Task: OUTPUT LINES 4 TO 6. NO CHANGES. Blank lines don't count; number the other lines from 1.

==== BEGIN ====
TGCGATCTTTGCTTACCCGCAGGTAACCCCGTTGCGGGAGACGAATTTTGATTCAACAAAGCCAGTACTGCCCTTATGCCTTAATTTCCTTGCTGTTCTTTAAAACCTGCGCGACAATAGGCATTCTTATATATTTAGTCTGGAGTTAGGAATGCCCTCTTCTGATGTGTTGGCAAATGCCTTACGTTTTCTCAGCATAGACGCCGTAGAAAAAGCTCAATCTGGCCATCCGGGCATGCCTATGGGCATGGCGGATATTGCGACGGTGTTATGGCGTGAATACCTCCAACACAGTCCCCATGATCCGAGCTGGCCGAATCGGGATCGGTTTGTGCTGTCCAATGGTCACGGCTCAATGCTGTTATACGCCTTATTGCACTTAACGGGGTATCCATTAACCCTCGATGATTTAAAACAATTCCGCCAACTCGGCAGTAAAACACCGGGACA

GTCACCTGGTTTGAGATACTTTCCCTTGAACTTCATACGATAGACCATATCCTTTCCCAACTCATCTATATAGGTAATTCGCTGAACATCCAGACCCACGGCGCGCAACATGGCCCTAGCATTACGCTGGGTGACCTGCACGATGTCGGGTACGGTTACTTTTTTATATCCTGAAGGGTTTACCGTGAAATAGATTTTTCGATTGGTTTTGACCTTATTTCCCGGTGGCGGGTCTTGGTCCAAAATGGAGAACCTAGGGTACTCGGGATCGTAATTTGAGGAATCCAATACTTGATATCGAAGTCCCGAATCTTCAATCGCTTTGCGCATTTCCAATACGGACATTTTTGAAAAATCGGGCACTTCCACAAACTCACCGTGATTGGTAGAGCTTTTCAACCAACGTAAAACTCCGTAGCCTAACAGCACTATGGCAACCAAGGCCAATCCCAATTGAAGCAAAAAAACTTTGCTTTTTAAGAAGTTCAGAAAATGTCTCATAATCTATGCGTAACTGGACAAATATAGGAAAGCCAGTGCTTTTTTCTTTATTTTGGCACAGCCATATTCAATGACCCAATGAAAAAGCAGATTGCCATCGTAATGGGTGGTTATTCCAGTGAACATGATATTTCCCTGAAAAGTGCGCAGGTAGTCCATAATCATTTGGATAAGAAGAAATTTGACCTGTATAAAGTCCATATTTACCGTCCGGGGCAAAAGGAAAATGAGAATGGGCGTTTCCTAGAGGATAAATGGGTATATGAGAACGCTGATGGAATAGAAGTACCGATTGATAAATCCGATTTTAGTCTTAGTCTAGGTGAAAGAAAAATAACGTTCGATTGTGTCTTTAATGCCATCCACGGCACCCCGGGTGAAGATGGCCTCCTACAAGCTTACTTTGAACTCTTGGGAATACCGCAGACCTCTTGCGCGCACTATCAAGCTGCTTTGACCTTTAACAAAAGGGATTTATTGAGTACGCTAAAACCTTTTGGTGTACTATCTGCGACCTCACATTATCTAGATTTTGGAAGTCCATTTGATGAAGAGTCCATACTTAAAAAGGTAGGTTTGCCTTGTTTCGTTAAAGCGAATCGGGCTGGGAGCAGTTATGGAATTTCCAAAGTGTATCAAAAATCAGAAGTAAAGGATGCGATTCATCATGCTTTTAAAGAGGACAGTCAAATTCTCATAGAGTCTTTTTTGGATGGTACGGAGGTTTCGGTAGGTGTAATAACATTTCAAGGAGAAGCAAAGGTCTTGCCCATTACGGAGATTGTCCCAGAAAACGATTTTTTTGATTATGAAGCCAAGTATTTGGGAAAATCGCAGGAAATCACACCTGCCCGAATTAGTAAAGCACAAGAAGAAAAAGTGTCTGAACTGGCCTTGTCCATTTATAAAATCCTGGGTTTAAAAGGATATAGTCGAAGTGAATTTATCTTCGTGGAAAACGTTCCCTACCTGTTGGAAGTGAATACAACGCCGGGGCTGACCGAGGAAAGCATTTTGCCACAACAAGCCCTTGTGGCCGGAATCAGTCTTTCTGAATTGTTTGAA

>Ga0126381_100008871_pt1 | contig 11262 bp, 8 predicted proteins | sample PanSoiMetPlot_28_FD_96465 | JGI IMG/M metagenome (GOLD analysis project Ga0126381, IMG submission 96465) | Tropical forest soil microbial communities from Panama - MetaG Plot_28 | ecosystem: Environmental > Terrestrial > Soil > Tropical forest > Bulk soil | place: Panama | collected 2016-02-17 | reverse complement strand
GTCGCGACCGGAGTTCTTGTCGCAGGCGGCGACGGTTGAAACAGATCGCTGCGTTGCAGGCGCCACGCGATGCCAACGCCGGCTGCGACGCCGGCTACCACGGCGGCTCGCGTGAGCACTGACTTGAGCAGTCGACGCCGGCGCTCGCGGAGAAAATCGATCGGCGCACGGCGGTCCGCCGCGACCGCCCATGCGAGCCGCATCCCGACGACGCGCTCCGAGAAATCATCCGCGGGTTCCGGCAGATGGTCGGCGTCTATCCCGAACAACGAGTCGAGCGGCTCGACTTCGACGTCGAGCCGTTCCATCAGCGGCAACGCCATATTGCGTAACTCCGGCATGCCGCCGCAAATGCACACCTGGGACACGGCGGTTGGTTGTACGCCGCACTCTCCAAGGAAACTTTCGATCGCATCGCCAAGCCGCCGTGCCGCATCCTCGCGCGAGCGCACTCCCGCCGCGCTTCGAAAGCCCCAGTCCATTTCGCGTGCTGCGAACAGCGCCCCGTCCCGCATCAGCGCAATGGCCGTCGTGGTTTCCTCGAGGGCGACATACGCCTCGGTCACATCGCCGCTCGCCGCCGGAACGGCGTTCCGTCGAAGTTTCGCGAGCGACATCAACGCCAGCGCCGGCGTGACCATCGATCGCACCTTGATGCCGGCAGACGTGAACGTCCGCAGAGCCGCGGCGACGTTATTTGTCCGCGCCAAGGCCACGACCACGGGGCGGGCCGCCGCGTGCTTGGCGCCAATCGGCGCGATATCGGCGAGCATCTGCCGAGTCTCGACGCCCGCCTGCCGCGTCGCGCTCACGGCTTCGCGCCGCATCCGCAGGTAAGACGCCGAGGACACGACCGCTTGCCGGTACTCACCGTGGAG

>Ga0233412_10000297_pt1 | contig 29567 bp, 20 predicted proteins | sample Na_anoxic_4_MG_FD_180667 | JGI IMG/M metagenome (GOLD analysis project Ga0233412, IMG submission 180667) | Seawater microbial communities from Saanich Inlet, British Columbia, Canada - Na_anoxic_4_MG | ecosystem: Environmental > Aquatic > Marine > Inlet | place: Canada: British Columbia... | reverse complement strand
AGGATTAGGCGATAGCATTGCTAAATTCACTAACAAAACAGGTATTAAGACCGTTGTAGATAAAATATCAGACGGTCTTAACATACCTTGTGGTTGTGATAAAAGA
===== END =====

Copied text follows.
GTCGCGACCGGAGTTCTTGTCGCAGGCGGCGACGGTTGAAACAGATCGCTGCGTTGCAGGCGCCACGCGATGCCAACGCCGGCTGCGACGCCGGCTACCACGGCGGCTCGCGTGAGCACTGACTTGAGCAGTCGACGCCGGCGCTCGCGGAGAAAATCGATCGGCGCACGGCGGTCCGCCGCGACCGCCCATGCGAGCCGCATCCCGACGACGCGCTCCGAGAAATCATCCGCGGGTTCCGGCAGATGGTCGGCGTCTATCCCGAACAACGAGTCGAGCGGCTCGACTTCGACGTCGAGCCGTTCCATCAGCGGCAACGCCATATTGCGTAACTCCGGCATGCCGCCGCAAATGCACACCTGGGACACGGCGGTTGGTTGTACGCCGCACTCTCCAAGGAAACTTTCGATCGCATCGCCAAGCCGCCGTGCCGCATCCTCGCGCGAGCGCACTCCCGCCGCGCTTCGAAAGCCCCAGTCCATTTCGCGTGCTGCGAACAGCGCCCCGTCCCGCATCAGCGCAATGGCCGTCGTGGTTTCCTCGAGGGCGACATACGCCTCGGTCACATCGCCGCTCGCCGCCGGAACGGCGTTCCGTCGAAGTTTCGCGAGCGACATCAACGCCAGCGCCGGCGTGACCATCGATCGCACCTTGATGCCGGCAGACGTGAACGTCCGCAGAGCCGCGGCGACGTTATTTGTCCGCGCCAAGGCCACGACCACGGGGCGGGCCGCCGCGTGCTTGGCGCCAATCGGCGCGATATCGGCGAGCATCTGCCGAGTCTCGACGCCCGCCTGCCGCGTCGCGCTCACGGCTTCGCGCCGCATCCGCAGGTAAGACGCCGAGGACACGACCGCTTGCCGGTACTCACCGTGGAG

>Ga0233412_10000297_pt1 | contig 29567 bp, 20 predicted proteins | sample Na_anoxic_4_MG_FD_180667 | JGI IMG/M metagenome (GOLD analysis project Ga0233412, IMG submission 180667) | Seawater microbial communities from Saanich Inlet, British Columbia, Canada - Na_anoxic_4_MG | ecosystem: Environmental > Aquatic > Marine > Inlet | place: Canada: British Columbia... | reverse complement strand
AGGATTAGGCGATAGCATTGCTAAATTCACTAACAAAACAGGTATTAAGACCGTTGTAGATAAAATATCAGACGGTCTTAACATACCTTGTGGTTGTGATAAAAGA